5 Keys to Making Secure Passwords

Password Security Tips

5 Keys to Making Secure Passwords

In our modern world today, we use passwords for everything.

No doubt you have your favourite, however with increasing security breaches across many big web portals it’s critical to ensure you protect yourself as best as you can – without going crazy or paranoid of course.

The very real worry is that the breach of one website exposes your details, particularly username – normally an email and your password – to a vast underworld for sale. You may be thinking, “So What, it’s just one site and probably not important”, however what are the odds that same email and password are used not just at one other site, but likely at 5 other, 10 other, ALL other websites you use?

So what can you do to minimise the risk as much as possible of either your password being guessed, or otherwise it being hacked and tried on other sites you may have accounts on?

Create Secure Passwords

According to SplashData’s annual report of the 25 most common passwords that we commented on last week in our blog – thankfully ‘password’ is no longer the most popular. Unfortunately the next popular is now number 1 – ‘123456’…

What are the best tips from security experts on creating secure passwords.

Put simply a strong password:

  • Is at least eight characters long.
  • Does not contain your user name, real name, or company name.
  • Does not contain a complete word.
  • Is significantly different from previous passwords.
  • Contains characters from each of the following four categories:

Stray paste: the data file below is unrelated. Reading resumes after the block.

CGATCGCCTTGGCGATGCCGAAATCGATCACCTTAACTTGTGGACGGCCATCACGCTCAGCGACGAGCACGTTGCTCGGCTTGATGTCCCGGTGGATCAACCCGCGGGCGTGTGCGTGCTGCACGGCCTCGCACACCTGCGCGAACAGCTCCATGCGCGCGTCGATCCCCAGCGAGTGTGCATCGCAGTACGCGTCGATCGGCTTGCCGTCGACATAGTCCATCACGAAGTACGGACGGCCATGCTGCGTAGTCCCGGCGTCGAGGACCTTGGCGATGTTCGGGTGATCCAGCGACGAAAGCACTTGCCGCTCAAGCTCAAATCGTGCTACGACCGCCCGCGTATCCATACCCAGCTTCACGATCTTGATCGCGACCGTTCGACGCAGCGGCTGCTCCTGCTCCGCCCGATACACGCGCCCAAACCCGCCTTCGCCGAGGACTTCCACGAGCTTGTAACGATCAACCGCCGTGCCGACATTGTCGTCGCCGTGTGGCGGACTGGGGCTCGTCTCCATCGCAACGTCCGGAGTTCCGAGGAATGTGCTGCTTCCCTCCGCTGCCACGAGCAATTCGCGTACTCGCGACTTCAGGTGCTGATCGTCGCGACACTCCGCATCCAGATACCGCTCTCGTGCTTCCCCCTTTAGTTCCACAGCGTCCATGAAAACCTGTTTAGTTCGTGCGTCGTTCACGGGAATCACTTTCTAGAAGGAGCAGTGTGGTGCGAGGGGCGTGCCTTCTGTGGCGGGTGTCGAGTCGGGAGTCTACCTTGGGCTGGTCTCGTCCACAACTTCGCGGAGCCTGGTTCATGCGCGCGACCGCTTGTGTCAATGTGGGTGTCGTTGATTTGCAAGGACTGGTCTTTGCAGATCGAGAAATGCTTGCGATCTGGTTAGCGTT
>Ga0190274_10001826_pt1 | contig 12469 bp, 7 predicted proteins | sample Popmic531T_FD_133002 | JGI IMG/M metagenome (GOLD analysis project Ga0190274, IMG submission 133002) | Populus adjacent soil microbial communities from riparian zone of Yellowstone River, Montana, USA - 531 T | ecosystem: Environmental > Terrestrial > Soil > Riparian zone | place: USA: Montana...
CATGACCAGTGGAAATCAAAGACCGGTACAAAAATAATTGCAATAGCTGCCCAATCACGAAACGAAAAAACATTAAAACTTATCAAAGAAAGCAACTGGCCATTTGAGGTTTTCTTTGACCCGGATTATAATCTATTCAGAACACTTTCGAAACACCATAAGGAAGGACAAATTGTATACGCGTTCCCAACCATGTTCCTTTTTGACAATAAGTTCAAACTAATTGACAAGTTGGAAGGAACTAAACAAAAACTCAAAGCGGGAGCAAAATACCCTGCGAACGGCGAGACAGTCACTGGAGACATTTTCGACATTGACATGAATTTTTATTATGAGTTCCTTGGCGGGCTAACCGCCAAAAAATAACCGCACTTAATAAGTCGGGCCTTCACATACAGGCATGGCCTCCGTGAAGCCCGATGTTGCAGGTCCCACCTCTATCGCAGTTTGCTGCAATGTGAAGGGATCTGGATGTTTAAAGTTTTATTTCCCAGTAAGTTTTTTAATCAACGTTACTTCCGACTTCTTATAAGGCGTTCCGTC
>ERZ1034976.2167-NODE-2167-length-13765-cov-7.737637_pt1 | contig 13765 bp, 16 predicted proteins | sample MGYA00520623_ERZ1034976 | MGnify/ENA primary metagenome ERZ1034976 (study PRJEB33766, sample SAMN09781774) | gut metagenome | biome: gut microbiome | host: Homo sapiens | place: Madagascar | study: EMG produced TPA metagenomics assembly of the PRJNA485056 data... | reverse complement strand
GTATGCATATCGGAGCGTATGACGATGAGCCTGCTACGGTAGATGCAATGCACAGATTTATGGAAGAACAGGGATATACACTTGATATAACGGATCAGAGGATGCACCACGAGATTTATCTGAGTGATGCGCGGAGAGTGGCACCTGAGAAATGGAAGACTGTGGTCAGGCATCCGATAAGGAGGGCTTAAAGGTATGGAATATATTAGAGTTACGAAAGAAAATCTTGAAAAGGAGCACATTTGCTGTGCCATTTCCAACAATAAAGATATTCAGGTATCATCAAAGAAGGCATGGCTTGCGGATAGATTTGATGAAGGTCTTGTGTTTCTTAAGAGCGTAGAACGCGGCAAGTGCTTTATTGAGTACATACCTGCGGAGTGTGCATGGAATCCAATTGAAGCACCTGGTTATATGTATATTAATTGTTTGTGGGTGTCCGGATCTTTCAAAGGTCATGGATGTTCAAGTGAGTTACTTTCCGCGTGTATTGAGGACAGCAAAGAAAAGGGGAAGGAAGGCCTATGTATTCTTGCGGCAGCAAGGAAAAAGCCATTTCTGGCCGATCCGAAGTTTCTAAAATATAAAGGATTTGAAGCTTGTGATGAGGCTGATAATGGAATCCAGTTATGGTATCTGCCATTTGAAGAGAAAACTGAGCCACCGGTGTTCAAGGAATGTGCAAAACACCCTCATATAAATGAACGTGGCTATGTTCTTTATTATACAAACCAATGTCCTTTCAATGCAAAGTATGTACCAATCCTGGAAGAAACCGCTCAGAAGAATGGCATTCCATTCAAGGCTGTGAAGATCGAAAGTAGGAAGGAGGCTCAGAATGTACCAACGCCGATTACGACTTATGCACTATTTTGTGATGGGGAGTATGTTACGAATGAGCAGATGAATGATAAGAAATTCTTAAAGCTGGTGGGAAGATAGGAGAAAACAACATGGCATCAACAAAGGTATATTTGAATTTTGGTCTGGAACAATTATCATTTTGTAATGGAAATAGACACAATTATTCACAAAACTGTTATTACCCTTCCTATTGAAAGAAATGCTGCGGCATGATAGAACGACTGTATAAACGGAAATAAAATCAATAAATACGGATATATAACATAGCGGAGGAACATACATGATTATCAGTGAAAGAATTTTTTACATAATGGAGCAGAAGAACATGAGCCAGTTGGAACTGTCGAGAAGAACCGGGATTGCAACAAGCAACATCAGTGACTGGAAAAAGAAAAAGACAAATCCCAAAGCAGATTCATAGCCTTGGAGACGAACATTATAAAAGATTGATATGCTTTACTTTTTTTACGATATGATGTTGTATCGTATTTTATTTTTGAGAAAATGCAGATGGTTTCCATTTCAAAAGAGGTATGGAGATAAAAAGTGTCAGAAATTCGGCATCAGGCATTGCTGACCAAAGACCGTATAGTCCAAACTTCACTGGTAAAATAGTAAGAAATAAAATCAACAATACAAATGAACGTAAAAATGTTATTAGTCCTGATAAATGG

Character category
Examples

Uppercase letters

A, B, C

Lowercase letters

a, b, c

Numbers

0, 1, 2, 3, 4, 5, 6, 7, 8, 9

Symbols found on the keyboard (all keyboard characters not
defined as letters or numerals) and spaces

` ~ ! @ # $ % ^ & * ( ) _ – + = { } [ ] \ | : ; ” ‘ < > , . ? /

In creating a new secure password, substitute numbers for letters. For instance instead of ‘Monday Tonight’ as a password, you could use ‘M0nd4Y_2N1t3′ or something similar.

Two Factor Authentication

This is slowly becoming more widely used. First you use your password, but second you have a challenge question, like “What is your Mother’s Maiden name?”. Other Secondary Authentications can include a code sent to you phone via SMS – so this immediately adds a further layer of complexity towards hackers breaching your security.

There of course is still the question of hacking a site via a backdoor (ie not via the normal above routes…)

Create Unique Passwords

This is the tricky part, to be secure, don’t use a password more than once across your sites.

That’s the official recommendation and while definitely true, we’d prefer to recommend scales of passwords.

For Instance:

  1. Critical Passwords: Internet Banking, Perhaps Social Media – Create Unique Passwords
  2. Medium Passwords: Online Stores that Store Your Credit Card Info – Create Similar, but maybe slightly changed passwords
  3. Everyday Low Risk: Logins to Forums, Basic Online Stores (that Don’t store card details) etc… – Use the same password.

An Online ‘Black Book’

Another tip is to use a password storage service, these can integrate with browsers and websites and some can even integrate across platforms.

Some good ones include:

There are others, but note, do your research as some have also been targeted with hacking attacks…

While we have passwords, yes we will have hackers and they will win battles. But as long as you mitigate your risk as best you decide you won’t end up with a costly episode, either monetarily or time-wise.

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